Have you ever been in a lousy friendship that ruined your perception of yourself? Did it make you frightened of making other friends? Did it make you scared of saying the wrong thing? Or, did it drag you down, cause you more pain than happiness, and make you miserable overall? Toxic friends have that effect on people.
If that’s the case, then that wasn’t a real or good friendship. If you invested all your time and effort and got barely any positive benefit in return, that’s a friendship better lost. But that’s easier said than done.
Even after you cut off a toxic friend, you can still be tethered to the friendship via a strong emotional attachment. You’ve lived with this pain for so long that you’re conditioned to accept it.
Here’s How To Release Emotional Attachments To Toxic Friends
1. Start By Admitting What’s Happening
Toxic emotional attachments aren’t always thought of as addictions. Of course, in no way are we comparing them directly to alcohol, nicotine, and drug addictions. However, this doesn’t mean that you can’t be addicted to an emotional attachment, and it doesn’t mean that you won’t deny all the bad stuff to justify continuing it.
The first step in virtually any addiction support program is admitting what’s happening. You need to be aware of the toxic behavior of your friend and the way it was affecting you. Admit to yourself that this is a serious issue and that you’re in a bad situation. If you ignore it, it will only get worse and worse. Most toxic friendships do not improve.
- You need to acknowledge what is happening. You can:
- Pay attention to how interacting with your friend makes you feel
- Look for others who are dealing with the same issues as you
- Look for others who have dealt with and overcome the same problems as you
- Understand that you aren’t a bad person because you’re in a toxic friendship
- Learn to let go of guilt and focus on positive thinking (remember that blame can be toxic, too!)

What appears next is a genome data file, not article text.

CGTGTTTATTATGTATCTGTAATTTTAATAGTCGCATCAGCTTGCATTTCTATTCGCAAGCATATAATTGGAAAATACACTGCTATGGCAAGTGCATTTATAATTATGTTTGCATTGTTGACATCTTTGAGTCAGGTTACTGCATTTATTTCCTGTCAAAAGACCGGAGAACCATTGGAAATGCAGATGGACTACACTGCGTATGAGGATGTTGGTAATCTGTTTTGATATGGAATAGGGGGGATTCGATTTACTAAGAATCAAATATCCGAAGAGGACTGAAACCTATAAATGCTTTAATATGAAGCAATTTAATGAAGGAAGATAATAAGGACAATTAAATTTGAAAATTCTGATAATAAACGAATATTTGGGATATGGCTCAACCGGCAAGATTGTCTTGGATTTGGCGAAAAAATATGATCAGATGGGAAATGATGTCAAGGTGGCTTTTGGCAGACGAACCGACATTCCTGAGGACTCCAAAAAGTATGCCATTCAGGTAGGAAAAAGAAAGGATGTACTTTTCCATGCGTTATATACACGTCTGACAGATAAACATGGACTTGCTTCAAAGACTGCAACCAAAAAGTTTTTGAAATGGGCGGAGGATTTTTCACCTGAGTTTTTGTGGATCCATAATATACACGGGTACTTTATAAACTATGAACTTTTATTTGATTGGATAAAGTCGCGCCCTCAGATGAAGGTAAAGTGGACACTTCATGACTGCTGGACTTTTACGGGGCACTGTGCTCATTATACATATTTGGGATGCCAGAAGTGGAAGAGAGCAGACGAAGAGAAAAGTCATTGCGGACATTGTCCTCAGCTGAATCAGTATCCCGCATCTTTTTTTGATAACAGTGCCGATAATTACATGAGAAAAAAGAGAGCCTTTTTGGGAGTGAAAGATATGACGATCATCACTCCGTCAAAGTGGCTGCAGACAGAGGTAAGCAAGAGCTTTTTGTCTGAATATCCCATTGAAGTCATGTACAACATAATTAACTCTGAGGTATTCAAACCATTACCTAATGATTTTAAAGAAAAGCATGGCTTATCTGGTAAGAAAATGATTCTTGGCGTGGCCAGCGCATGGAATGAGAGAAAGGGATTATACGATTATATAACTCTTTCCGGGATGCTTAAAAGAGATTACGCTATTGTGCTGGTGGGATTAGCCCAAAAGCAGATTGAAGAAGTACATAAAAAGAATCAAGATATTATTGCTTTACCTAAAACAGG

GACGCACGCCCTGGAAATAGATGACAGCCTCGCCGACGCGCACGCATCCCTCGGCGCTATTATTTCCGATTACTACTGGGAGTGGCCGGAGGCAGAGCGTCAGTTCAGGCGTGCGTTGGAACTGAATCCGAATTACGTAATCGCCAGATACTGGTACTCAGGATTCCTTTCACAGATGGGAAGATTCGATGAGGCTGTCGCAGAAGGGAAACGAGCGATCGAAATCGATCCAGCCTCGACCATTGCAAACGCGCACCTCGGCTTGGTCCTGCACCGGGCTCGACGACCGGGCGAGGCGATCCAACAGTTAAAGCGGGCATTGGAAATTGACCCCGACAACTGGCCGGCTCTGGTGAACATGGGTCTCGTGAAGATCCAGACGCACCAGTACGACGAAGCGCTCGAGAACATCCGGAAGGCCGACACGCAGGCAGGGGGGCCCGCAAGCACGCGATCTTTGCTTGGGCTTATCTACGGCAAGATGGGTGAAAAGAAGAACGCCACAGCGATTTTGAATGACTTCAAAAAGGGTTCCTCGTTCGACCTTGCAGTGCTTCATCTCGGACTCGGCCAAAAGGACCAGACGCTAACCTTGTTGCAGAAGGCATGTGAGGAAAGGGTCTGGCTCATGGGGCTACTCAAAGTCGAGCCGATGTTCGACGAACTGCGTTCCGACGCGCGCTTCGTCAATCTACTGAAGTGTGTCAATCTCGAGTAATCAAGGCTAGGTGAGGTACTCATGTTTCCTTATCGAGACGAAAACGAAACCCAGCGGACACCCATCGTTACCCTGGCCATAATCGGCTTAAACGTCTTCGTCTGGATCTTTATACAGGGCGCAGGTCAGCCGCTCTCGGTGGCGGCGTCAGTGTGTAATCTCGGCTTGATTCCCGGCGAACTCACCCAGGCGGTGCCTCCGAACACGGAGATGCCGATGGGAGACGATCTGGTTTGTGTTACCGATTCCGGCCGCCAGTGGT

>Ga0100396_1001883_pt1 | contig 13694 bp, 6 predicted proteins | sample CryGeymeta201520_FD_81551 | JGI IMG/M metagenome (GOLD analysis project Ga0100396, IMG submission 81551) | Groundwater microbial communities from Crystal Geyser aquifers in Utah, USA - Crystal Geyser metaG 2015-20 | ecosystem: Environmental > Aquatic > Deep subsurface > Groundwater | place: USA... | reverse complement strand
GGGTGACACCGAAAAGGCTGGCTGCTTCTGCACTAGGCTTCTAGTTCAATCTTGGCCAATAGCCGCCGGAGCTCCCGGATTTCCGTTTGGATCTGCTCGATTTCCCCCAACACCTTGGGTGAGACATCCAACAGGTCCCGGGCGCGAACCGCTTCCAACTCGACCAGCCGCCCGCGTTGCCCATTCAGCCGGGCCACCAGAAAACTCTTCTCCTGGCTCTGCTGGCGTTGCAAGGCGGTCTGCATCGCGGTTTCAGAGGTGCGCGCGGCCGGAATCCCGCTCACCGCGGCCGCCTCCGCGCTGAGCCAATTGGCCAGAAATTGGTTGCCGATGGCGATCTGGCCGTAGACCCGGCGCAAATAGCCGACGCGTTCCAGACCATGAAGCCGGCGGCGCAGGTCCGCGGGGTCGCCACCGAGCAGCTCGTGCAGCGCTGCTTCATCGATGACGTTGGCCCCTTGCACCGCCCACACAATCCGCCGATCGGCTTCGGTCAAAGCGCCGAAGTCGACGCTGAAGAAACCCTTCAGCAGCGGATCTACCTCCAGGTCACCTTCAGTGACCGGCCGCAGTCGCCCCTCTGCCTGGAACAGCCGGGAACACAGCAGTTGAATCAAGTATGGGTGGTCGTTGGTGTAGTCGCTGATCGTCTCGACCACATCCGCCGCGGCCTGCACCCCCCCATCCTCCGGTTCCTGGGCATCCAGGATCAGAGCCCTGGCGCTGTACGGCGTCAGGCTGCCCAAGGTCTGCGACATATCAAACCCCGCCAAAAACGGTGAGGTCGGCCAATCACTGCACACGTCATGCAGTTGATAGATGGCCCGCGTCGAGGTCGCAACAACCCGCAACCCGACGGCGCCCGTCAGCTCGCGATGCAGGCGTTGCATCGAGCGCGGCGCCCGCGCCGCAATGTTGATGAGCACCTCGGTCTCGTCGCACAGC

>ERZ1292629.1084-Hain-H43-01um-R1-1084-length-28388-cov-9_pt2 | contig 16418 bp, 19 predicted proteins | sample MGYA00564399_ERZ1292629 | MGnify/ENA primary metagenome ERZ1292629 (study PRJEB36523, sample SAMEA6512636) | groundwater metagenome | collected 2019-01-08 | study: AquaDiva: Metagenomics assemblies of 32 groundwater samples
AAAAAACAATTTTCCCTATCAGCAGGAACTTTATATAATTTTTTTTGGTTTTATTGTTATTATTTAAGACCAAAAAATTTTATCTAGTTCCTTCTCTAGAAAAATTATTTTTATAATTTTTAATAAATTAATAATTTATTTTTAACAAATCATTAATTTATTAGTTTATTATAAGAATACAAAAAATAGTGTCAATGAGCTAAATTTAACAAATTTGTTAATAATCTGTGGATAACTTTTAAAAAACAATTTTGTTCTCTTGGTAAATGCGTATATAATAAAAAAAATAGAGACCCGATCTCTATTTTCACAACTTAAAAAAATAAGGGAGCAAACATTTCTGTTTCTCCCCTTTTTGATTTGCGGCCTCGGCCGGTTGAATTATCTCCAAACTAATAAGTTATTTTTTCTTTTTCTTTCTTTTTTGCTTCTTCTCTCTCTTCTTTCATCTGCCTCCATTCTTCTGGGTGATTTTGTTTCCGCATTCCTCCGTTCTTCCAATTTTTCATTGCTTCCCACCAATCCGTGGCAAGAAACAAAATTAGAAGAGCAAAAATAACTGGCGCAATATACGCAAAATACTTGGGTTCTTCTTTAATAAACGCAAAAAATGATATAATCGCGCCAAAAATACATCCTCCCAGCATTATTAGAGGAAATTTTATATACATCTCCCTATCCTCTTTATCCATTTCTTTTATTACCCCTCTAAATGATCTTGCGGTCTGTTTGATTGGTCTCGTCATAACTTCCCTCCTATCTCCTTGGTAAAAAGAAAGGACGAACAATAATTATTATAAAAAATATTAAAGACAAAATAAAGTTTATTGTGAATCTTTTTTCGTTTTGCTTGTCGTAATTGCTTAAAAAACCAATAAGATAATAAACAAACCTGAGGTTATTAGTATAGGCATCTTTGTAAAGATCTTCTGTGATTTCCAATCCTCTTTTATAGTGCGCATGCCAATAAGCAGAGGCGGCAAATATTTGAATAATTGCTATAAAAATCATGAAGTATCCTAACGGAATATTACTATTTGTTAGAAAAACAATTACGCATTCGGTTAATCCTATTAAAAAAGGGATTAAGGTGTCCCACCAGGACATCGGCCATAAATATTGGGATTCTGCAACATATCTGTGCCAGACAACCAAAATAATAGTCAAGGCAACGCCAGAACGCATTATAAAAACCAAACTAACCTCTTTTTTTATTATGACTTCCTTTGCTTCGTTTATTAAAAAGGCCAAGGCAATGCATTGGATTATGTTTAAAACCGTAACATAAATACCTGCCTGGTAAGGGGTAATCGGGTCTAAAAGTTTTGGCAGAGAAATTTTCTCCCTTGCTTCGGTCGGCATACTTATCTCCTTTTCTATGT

Admitting what’s wrong is the first step to recovery. It’s painful, but it’s crucial.
2. Shift Your Focus To Yourself (instead of on toxic friends)
When you spend a lot of time with toxic people, you wind up focusing entirely on them, often by:
- Devoting all your efforts to keeping them happy
- Rushing to meet their demands
- Being goaded into (or resisting being pushed into) passive-aggressive interactions
- Walking on eggshells to avoid being misconstrued
- Avoiding or defusing fights
This can cause you to be totally drained, and you spend all your time focusing on them instead of yourself. This is how toxic relationships really take their toll – you invest your emotional energy on someone who doesn’t reciprocate, and your entire worldview begins to shift to center around that person.
Many people make the mistake of believing that self-focus is an inherently selfish trait, but in moderation, it’s one of the most healthy and positive actions you can take for yourself. You should be your own top priority!
But how can you shift your focus internally, especially after a long time of focusing on other people? The trick is to figure out what your wants and needs are. Ask yourself:
- How do you feel, and how do you want to feel?
- What is happening now, that is hurting you?
- What are your hopes and dreams?
- Just what is it that you want to spend your time and energy on?
- How can you improve your situation?
- How can you achieve your goals?
- What can you do to make yourself happy now?
Focusing on yourself can be difficult, but it’s an excellent way to release emotional attachments to people who should not be in your life anymore. Treat yourself well; people will come and go, but you’ll always be with you.
3. Take Up Healthy Habits
Taking care of your mental state isn’t just about being in tune with your thoughts. It’s also about taking care of your physical body. A healthy body makes for a healthy mind, and physical activity, among other things, has been proven to have positive effects on mental health. While it can’t serve as a cure-all, it can undoubtedly aid in relieving some symptoms.
A regular, healthy routine can also help you to move on from toxic attachments that could cause your mind to be preoccupied. As you work through those complicated emotions, committing to a routine can help you go through the motions every day, providing a distraction from the change in your life as you heal from the toxic friendships.
What sorts of healthy things can you add to your routine? Here are a few ideas:
- Eat well (cook healthy foods)
- Write, draw, or read
- Take up a new hobby or learn a new skill that you practice daily
- Make your self-care products and use them
- Adopt a relaxing self-care routine (such as soaking in a bath or applying a face mask)
- Meditation or deep breathing exercises